Earl “Chip” Trefry is the owner and CEO of Member Benefits, Inc., a full-service insurance and financial services organization specializing...
Christine Bilbrey is a Practice Management Advisor at The Florida Bar’s Practice Resource Institute. She holds a bachelor’s degree...
Jonathon Israel is the Director of The Florida Bar’s Practice Resource Institute (PRI) in Tallahassee, Florida. He provides law...
As the year comes to a close, there are a number of things both large and small firms need to think about, one of these things being insurance policies. In this episode of The Florida Bar Podcast, hosts Christine Bilbrey and Jonathon Israel talk to Chip Trefry about end of the year insurance planning for lawyers. They discuss what types of insurance lawyers should think about, including health and cyber insurance, and the details of group coverage and tax benefits.
Earl “Chip” Trefry is the owner and CEO of Member Benefits, a full-service insurance and financial services organization.
The Florida Bar Podcast
Year End Insurance Planning for Law Firms
Intro: Welcome to The Florida Bar Podcast, where we highlight the latest trends in law office and law practice management to help you run your law firm, brought to you by The Florida Bar’s Practice Resource Institute. You are listening to Legal Talk Network.
Christine Bilbrey: Hello and welcome to The Florida Bar Podcast brought to you by the Practice Resource Institute on Legal Talk Network. We are so glad you are joining us. This is Christine Bilbrey. I am a Practice Management Advisor at PRI and one of the hosts for today’s show, which is being recorded from our offices in Tallahassee, Florida.
Jonathon Israel: Hello and I am Jonathon Israel, the Director of The Florida Bar’s Practice Resource Institute. Our goal at PRI is to assist Florida attorneys with running the business side of their law practices. We will be focusing on a different topic each month and we will carry the theme through our newsletter, website with related tech tips and articles.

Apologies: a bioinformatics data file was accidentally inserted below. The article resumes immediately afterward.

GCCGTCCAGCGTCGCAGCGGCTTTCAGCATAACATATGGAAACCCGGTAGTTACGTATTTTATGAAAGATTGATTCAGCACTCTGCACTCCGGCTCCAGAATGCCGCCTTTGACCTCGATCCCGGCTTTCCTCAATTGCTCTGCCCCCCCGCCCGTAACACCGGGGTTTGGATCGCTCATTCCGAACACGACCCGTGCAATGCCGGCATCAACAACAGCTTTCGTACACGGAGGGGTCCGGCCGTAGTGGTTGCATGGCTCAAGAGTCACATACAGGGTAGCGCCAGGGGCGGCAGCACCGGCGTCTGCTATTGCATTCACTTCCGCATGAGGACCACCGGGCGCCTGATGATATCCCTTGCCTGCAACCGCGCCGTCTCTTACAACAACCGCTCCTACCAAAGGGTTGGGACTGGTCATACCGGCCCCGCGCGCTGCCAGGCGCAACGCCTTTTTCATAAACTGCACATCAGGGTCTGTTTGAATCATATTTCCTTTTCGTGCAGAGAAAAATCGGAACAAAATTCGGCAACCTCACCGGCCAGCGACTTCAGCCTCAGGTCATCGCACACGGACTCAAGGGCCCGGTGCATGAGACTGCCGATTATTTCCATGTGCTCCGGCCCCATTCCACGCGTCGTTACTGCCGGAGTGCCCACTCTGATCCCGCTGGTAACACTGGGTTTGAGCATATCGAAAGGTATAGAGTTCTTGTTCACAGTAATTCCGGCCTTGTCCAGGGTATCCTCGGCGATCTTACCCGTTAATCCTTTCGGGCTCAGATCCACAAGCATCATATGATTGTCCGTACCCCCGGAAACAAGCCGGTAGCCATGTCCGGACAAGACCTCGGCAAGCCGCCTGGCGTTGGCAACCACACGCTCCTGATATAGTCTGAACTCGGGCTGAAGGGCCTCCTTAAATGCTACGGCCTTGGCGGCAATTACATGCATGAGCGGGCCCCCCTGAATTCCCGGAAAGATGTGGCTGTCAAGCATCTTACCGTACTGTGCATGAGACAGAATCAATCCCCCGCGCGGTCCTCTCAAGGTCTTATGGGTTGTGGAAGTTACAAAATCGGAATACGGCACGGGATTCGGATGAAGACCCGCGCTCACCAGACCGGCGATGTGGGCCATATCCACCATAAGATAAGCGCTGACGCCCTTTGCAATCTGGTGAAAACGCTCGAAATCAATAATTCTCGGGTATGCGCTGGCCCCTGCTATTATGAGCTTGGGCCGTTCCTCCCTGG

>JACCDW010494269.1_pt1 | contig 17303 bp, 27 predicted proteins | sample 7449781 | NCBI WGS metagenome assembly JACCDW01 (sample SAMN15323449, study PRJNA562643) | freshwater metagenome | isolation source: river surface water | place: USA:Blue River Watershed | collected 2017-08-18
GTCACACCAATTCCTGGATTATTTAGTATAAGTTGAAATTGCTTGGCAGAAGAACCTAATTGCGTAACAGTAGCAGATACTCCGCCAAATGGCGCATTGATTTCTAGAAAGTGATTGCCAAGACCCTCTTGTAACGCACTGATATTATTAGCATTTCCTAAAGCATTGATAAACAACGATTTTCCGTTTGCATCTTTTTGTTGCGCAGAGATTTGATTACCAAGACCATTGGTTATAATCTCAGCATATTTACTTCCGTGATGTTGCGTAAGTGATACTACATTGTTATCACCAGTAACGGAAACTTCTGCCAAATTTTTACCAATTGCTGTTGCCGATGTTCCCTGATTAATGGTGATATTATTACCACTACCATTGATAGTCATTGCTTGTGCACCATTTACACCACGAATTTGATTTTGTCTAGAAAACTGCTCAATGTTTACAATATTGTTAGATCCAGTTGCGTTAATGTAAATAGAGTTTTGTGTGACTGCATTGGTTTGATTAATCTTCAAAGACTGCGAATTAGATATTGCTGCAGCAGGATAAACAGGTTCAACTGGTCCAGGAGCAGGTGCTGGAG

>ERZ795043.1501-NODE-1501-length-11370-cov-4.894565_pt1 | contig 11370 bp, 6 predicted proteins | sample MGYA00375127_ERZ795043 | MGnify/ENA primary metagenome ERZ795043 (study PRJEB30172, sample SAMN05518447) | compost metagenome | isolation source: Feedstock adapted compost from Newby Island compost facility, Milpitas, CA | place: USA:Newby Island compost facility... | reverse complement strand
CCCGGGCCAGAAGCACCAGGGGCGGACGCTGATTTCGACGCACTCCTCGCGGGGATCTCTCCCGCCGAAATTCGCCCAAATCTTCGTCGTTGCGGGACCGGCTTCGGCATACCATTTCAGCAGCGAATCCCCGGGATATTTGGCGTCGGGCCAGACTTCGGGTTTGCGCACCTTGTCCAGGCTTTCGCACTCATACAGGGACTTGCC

Christine Bilbrey: So, this month at PRI our topic is Year End Planning and joining us today is Chip Trefry. Chip is the Founder and CEO of Member Benefits, Inc. It’s a little bit confusing because at the Florida Bar, we have the Florida Bar Member Benefits and Chip’s company is a member benefit.
He graduated from the University of Florida in 1972 and has spent most of his career specializing in helping professionals with their insurance and planning needs. Welcome to the show Chip.
Chip Trefry: Thank you. My pleasure.
Christine Bilbrey: So, Chip, please tell our listeners a little about yourself and your company, Member Benefits.
Chip Trefry: Well, as you said, we have been doing these professionals for some close to 40 years now and we try and work with the smaller law firms, CPA firms, and medical practices through the associations that they are members of. Our longest standing client is the Florida Bar, for almost 30 years, and we also have the State Bar of Texas, the Missouri Bar and the State Bar of Georgia as clients.
We have somewhere in the neighborhood of 15,000-18,000 law firms that seek their advice in regards to benefits through our company.
Jonathon Israel: So, Chip, as some of these solo and small firms are getting to kind of wrap up their year-ends and look forward to the next year, what are some of the things they should be considering in regards to their insurance coverages as they start to plan out the next year for?
Chip Trefry: Well, of course the 800-pound gorilla is the health insurance problem that everybody is facing today and the increasing costs and proportionately the smaller the firm gets, the bigger the problem is. So therefore, that’s why we work with an awful lot of the two, three, four-person type law firms and even the sole proprietors, those that have no employees.
The biggest problem is that the carriers have exited the market or many, many of them have exited the market, especially on the individual major medical policies and there’s also been some significant increases in the cost of the insurance; particularly on the individual major medical, but that’s probably the biggest issue that law firms face at the end of the year is most of them have renewal dates of January, so they are starting to look in November at which carrier they might need to move to if their carrier exited, or what plan they might need to consider for themselves, for their employees, what deductibles they ought to consider.